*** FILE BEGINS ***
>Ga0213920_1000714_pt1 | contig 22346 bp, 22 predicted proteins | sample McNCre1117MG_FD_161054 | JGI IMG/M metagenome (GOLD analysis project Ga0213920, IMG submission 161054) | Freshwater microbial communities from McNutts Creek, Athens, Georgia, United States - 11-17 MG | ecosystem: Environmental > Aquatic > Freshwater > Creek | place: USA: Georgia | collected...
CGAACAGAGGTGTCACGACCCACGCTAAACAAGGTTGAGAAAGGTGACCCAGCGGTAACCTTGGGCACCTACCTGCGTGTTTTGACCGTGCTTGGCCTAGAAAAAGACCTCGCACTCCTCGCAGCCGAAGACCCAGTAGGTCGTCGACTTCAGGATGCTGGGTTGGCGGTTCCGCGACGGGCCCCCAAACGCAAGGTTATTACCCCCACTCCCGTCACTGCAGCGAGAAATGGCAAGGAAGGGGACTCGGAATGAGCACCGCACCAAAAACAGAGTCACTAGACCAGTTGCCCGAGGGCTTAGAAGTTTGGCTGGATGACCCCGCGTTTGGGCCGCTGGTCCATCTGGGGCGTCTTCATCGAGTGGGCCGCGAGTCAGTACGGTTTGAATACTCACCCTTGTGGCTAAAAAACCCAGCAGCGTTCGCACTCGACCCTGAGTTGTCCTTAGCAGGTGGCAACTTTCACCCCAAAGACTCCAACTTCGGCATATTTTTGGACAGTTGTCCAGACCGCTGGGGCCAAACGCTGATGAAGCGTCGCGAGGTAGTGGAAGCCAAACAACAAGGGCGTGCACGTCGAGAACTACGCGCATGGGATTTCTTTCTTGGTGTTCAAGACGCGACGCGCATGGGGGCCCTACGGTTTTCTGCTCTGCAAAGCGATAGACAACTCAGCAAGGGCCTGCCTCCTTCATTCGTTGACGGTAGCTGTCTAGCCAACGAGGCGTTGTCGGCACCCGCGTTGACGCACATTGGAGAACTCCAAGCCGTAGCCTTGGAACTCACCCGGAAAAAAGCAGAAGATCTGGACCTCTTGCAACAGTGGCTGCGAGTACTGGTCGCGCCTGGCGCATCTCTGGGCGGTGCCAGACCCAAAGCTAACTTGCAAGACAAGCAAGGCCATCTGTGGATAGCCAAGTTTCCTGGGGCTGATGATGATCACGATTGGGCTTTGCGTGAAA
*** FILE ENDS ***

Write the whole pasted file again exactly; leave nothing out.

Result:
>Ga0213920_1000714_pt1 | contig 22346 bp, 22 predicted proteins | sample McNCre1117MG_FD_161054 | JGI IMG/M metagenome (GOLD analysis project Ga0213920, IMG submission 161054) | Freshwater microbial communities from McNutts Creek, Athens, Georgia, United States - 11-17 MG | ecosystem: Environmental > Aquatic > Freshwater > Creek | place: USA: Georgia | collected...
CGAACAGAGGTGTCACGACCCACGCTAAACAAGGTTGAGAAAGGTGACCCAGCGGTAACCTTGGGCACCTACCTGCGTGTTTTGACCGTGCTTGGCCTAGAAAAAGACCTCGCACTCCTCGCAGCCGAAGACCCAGTAGGTCGTCGACTTCAGGATGCTGGGTTGGCGGTTCCGCGACGGGCCCCCAAACGCAAGGTTATTACCCCCACTCCCGTCACTGCAGCGAGAAATGGCAAGGAAGGGGACTCGGAATGAGCACCGCACCAAAAACAGAGTCACTAGACCAGTTGCCCGAGGGCTTAGAAGTTTGGCTGGATGACCCCGCGTTTGGGCCGCTGGTCCATCTGGGGCGTCTTCATCGAGTGGGCCGCGAGTCAGTACGGTTTGAATACTCACCCTTGTGGCTAAAAAACCCAGCAGCGTTCGCACTCGACCCTGAGTTGTCCTTAGCAGGTGGCAACTTTCACCCCAAAGACTCCAACTTCGGCATATTTTTGGACAGTTGTCCAGACCGCTGGGGCCAAACGCTGATGAAGCGTCGCGAGGTAGTGGAAGCCAAACAACAAGGGCGTGCACGTCGAGAACTACGCGCATGGGATTTCTTTCTTGGTGTTCAAGACGCGACGCGCATGGGGGCCCTACGGTTTTCTGCTCTGCAAAGCGATAGACAACTCAGCAAGGGCCTGCCTCCTTCATTCGTTGACGGTAGCTGTCTAGCCAACGAGGCGTTGTCGGCACCCGCGTTGACGCACATTGGAGAACTCCAAGCCGTAGCCTTGGAACTCACCCGGAAAAAAGCAGAAGATCTGGACCTCTTGCAACAGTGGCTGCGAGTACTGGTCGCGCCTGGCGCATCTCTGGGCGGTGCCAGACCCAAAGCTAACTTGCAAGACAAGCAAGGCCATCTGTGGATAGCCAAGTTTCCTGGGGCTGATGATGATCACGATTGGGCTTTGCGTGAAA